Turn 09

 

 

We finally spot the last defenders and HQ officers trying to flee from the back of the fort. They are snared in a snap, and we claim victory on Turn 11!

Turn 10

 

Victory

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Innovative Beta Season is open for PC wargamers!

I’m secretly hoping that this could be another sign of revival for hardcore wargaming: On the one hand, the big  Publishers are coming with brand new titles covering various eras:

But on the other hand, and maybe most importantly, we see more and more small or indie studios coming to the market with incredibly innovative game concepts, and I have recently shortlisted 2 of them:
Iron Cross is a real-time multiplayer strategy wargame set in North African theatre during Second World War. It combines strategy with operational level of war. Player chooses Axis or Allied side and is given command over armies, corps, divisions, battalions, airforce, engineering and logistics. He can choose from historical and fictional campaigns, operations and battles. Game is free to play for everyone!  => http://www.ironcrosswargame.com/
Unity of Command is a turn-based strategy game that combines easy-to-learn gameplay with historically accurate recreations of epic WWII battles of the Stalingrad Campaign. Players fill in for famous commanders such as von Manstein and Zhukov, practicing the art of operational warfare in a novel gaming system focused squarely on combat and manoeuvre. The game is commercial but is currently in free to play beta. I’ve just got on board and I’ll start reviewing the game shortly. But I can already tell the gameplay is really innovative.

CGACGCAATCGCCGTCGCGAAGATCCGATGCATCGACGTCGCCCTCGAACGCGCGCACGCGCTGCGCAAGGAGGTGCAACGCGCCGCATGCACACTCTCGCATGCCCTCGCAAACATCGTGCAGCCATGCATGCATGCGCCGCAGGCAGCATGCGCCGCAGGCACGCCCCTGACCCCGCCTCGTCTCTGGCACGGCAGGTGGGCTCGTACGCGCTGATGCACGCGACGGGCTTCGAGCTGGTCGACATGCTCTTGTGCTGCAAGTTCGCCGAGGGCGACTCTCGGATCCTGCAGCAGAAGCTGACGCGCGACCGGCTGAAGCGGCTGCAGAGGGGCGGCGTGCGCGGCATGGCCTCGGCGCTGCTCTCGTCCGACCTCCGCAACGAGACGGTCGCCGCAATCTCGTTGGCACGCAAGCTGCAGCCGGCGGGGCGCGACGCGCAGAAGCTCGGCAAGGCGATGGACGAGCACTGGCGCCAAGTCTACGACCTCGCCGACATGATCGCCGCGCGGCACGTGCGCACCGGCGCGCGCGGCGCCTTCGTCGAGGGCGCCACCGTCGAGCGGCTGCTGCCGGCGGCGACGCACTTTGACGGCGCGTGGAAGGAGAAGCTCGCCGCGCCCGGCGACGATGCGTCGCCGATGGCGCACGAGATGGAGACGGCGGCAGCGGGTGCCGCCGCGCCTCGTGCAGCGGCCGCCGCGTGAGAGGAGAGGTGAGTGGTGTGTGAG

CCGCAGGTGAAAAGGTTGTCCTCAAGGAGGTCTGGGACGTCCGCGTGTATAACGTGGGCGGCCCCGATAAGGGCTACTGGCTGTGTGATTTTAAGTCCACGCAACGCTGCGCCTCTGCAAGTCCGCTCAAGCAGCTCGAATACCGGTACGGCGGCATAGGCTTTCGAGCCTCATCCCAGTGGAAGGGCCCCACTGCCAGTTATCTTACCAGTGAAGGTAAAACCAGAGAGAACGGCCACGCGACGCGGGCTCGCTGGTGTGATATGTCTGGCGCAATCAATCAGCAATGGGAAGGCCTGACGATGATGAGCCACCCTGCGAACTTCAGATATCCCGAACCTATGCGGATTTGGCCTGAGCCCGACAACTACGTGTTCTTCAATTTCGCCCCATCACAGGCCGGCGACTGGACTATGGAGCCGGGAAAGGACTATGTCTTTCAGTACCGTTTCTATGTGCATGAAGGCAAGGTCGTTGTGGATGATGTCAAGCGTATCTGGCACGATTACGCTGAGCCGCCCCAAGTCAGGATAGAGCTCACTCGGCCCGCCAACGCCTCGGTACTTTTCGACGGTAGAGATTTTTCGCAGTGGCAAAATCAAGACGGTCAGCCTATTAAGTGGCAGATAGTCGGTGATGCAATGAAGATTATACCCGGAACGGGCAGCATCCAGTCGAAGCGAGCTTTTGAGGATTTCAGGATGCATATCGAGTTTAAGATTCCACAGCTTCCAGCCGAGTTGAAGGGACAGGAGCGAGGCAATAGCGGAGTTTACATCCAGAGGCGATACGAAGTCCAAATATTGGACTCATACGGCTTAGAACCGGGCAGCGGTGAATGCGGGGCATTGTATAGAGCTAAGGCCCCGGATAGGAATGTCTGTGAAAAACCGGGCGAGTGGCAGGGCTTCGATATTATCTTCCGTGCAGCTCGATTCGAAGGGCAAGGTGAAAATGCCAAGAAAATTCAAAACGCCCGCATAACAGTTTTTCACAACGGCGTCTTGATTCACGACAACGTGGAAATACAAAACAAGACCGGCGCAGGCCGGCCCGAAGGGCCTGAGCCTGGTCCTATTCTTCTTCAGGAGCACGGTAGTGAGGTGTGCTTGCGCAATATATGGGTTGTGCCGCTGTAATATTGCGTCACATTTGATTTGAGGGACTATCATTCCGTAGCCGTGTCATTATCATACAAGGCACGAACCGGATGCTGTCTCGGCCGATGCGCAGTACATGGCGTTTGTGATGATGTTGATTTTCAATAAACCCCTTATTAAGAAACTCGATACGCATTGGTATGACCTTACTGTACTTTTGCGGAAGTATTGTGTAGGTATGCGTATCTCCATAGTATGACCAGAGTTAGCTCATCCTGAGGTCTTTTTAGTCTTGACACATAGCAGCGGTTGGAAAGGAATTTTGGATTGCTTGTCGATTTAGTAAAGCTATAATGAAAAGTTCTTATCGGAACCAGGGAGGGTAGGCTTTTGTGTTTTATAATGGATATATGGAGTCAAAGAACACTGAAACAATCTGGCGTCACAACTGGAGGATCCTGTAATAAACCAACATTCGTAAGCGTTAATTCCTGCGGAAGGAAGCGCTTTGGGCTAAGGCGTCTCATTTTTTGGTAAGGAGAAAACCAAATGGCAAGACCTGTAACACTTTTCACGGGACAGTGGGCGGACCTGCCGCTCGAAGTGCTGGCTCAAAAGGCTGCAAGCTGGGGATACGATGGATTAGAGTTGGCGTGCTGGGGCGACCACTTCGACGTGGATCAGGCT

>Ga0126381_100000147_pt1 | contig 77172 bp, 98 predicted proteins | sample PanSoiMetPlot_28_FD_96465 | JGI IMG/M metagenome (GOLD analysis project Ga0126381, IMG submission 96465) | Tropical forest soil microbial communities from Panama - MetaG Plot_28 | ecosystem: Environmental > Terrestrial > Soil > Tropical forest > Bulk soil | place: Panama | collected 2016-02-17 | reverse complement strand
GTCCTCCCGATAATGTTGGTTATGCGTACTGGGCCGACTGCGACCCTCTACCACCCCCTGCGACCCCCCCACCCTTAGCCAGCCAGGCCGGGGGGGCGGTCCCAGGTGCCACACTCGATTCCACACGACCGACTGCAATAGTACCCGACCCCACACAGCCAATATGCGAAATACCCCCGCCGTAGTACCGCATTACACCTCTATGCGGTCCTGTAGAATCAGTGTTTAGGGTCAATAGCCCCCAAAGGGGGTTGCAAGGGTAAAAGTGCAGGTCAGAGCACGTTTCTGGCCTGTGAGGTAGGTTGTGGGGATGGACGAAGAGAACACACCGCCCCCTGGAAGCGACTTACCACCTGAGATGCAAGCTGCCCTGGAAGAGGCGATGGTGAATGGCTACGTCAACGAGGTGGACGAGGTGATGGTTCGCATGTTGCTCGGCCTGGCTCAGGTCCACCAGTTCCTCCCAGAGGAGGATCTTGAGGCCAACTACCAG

=> http://unityofcommand.net/

Allies take back Gazala!

The Battle of Gazala was an important battle of the Second World War Western Desert Campaign, fought around the port of Tobruk in Libya from 26 May-21 June 1942. The combatants on the Axis side were the Panzer Army Afrika, consisting of German and Italian units and commanded by the “Desert Fox” Colonel-General Erwin Rommel; the Allied forces were the Eighth Army, commanded by Lieutenant-General Neil Ritchie under the close supervision of the Commander-in-Chief Middle East, General Sir Claude Auchinleck. Rommel pushed his armoured forces round the southern flank of the Gazala position to engage the British armour in the rear of the Allied defences.

Despite successes in this engagement, Rommel’s armour found itself in a precarious position: interference to supply lines resulting from the continuing resistance of Free French at Bir Hakeim, which anchored the southern end of the Allied Gazala defences, left his tanks short of fuel and ammunition. Ritchie was slow to take advantage of this and Rommel concentrated his force to punch westwards to open a supply corridor through the Gazala line north of Bir Hakeim. The battle ended in a resounding victory for the Axis although at a high cost in tanks. Devoid of effective armoured forces in subsequent battles, Rommel was unable to decisively defeat the Eighth Army as it retreated into Egypt and his pursuit was brought to a halt at the First battle of El Alamein.